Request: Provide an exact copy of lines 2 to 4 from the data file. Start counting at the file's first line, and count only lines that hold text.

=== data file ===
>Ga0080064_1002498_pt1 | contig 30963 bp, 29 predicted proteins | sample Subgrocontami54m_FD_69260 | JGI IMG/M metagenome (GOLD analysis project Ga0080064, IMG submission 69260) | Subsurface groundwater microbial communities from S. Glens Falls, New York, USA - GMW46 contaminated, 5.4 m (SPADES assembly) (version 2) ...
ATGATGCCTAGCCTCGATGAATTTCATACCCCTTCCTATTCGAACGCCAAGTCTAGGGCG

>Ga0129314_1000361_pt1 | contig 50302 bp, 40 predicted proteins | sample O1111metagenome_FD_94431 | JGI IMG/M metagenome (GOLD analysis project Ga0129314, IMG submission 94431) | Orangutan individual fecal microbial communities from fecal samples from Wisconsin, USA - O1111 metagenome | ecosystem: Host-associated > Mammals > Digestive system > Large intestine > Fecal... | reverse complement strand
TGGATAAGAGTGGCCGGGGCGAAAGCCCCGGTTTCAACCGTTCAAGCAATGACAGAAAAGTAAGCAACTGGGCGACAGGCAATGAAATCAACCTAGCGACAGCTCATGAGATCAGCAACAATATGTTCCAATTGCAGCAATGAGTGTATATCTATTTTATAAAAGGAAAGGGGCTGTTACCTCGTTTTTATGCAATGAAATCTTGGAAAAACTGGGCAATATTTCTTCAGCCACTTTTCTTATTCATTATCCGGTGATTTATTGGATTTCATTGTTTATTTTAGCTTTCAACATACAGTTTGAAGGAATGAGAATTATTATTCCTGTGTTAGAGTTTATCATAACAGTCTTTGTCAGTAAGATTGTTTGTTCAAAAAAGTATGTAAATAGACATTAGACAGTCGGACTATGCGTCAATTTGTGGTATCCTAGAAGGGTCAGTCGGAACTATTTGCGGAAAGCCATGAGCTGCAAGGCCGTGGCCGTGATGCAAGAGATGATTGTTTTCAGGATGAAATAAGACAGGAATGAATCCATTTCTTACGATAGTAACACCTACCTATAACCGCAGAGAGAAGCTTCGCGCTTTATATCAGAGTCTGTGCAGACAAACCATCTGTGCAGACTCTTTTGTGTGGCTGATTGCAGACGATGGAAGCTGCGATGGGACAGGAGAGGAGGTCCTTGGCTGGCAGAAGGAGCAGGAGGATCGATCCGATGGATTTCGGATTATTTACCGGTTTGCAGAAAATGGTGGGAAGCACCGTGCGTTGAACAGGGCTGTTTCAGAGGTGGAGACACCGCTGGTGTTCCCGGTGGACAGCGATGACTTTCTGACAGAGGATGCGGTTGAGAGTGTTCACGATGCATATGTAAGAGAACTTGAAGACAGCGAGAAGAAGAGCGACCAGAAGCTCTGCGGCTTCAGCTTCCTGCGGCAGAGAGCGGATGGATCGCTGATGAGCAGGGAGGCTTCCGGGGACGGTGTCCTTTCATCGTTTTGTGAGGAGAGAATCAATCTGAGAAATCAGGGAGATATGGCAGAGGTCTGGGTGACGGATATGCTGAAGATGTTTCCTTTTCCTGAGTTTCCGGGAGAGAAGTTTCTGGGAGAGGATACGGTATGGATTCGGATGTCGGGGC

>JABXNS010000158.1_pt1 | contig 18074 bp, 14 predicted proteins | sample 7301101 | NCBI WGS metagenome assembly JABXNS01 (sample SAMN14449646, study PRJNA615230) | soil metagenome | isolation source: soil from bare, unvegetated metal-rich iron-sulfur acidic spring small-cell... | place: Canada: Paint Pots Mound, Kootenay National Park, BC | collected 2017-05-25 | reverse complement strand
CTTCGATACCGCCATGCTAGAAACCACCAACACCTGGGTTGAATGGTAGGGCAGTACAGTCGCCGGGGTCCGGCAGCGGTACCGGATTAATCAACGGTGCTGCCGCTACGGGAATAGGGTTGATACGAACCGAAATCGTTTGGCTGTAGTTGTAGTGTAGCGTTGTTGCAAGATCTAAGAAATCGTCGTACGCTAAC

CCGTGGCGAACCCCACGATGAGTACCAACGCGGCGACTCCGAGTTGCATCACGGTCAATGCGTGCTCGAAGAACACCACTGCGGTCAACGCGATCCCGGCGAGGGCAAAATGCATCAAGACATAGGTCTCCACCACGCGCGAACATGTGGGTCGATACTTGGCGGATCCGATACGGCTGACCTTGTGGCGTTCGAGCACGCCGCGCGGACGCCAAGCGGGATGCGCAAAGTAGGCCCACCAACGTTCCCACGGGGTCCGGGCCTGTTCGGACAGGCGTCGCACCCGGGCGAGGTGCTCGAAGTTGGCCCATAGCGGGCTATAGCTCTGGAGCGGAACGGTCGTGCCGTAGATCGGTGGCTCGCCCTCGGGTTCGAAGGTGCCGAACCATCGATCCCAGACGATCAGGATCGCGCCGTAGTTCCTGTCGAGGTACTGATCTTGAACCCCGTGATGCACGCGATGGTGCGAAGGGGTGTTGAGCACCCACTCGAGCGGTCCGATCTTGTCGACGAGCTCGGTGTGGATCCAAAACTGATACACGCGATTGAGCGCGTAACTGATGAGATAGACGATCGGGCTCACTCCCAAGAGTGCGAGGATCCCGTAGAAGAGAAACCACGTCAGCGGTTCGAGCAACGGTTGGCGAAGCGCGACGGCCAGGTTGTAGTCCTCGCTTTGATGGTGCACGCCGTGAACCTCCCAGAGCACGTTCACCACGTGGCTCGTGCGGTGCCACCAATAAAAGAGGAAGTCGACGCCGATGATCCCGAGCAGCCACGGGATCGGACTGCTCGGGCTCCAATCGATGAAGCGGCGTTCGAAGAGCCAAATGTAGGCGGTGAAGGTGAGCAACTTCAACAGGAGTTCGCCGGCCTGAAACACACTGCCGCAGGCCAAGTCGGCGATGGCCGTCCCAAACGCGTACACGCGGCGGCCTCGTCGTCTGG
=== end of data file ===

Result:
ATGATGCCTAGCCTCGATGAATTTCATACCCCTTCCTATTCGAACGCCAAGTCTAGGGCG

>Ga0129314_1000361_pt1 | contig 50302 bp, 40 predicted proteins | sample O1111metagenome_FD_94431 | JGI IMG/M metagenome (GOLD analysis project Ga0129314, IMG submission 94431) | Orangutan individual fecal microbial communities from fecal samples from Wisconsin, USA - O1111 metagenome | ecosystem: Host-associated > Mammals > Digestive system > Large intestine > Fecal... | reverse complement strand
TGGATAAGAGTGGCCGGGGCGAAAGCCCCGGTTTCAACCGTTCAAGCAATGACAGAAAAGTAAGCAACTGGGCGACAGGCAATGAAATCAACCTAGCGACAGCTCATGAGATCAGCAACAATATGTTCCAATTGCAGCAATGAGTGTATATCTATTTTATAAAAGGAAAGGGGCTGTTACCTCGTTTTTATGCAATGAAATCTTGGAAAAACTGGGCAATATTTCTTCAGCCACTTTTCTTATTCATTATCCGGTGATTTATTGGATTTCATTGTTTATTTTAGCTTTCAACATACAGTTTGAAGGAATGAGAATTATTATTCCTGTGTTAGAGTTTATCATAACAGTCTTTGTCAGTAAGATTGTTTGTTCAAAAAAGTATGTAAATAGACATTAGACAGTCGGACTATGCGTCAATTTGTGGTATCCTAGAAGGGTCAGTCGGAACTATTTGCGGAAAGCCATGAGCTGCAAGGCCGTGGCCGTGATGCAAGAGATGATTGTTTTCAGGATGAAATAAGACAGGAATGAATCCATTTCTTACGATAGTAACACCTACCTATAACCGCAGAGAGAAGCTTCGCGCTTTATATCAGAGTCTGTGCAGACAAACCATCTGTGCAGACTCTTTTGTGTGGCTGATTGCAGACGATGGAAGCTGCGATGGGACAGGAGAGGAGGTCCTTGGCTGGCAGAAGGAGCAGGAGGATCGATCCGATGGATTTCGGATTATTTACCGGTTTGCAGAAAATGGTGGGAAGCACCGTGCGTTGAACAGGGCTGTTTCAGAGGTGGAGACACCGCTGGTGTTCCCGGTGGACAGCGATGACTTTCTGACAGAGGATGCGGTTGAGAGTGTTCACGATGCATATGTAAGAGAACTTGAAGACAGCGAGAAGAAGAGCGACCAGAAGCTCTGCGGCTTCAGCTTCCTGCGGCAGAGAGCGGATGGATCGCTGATGAGCAGGGAGGCTTCCGGGGACGGTGTCCTTTCATCGTTTTGTGAGGAGAGAATCAATCTGAGAAATCAGGGAGATATGGCAGAGGTCTGGGTGACGGATATGCTGAAGATGTTTCCTTTTCCTGAGTTTCCGGGAGAGAAGTTTCTGGGAGAGGATACGGTATGGATTCGGATGTCGGGGC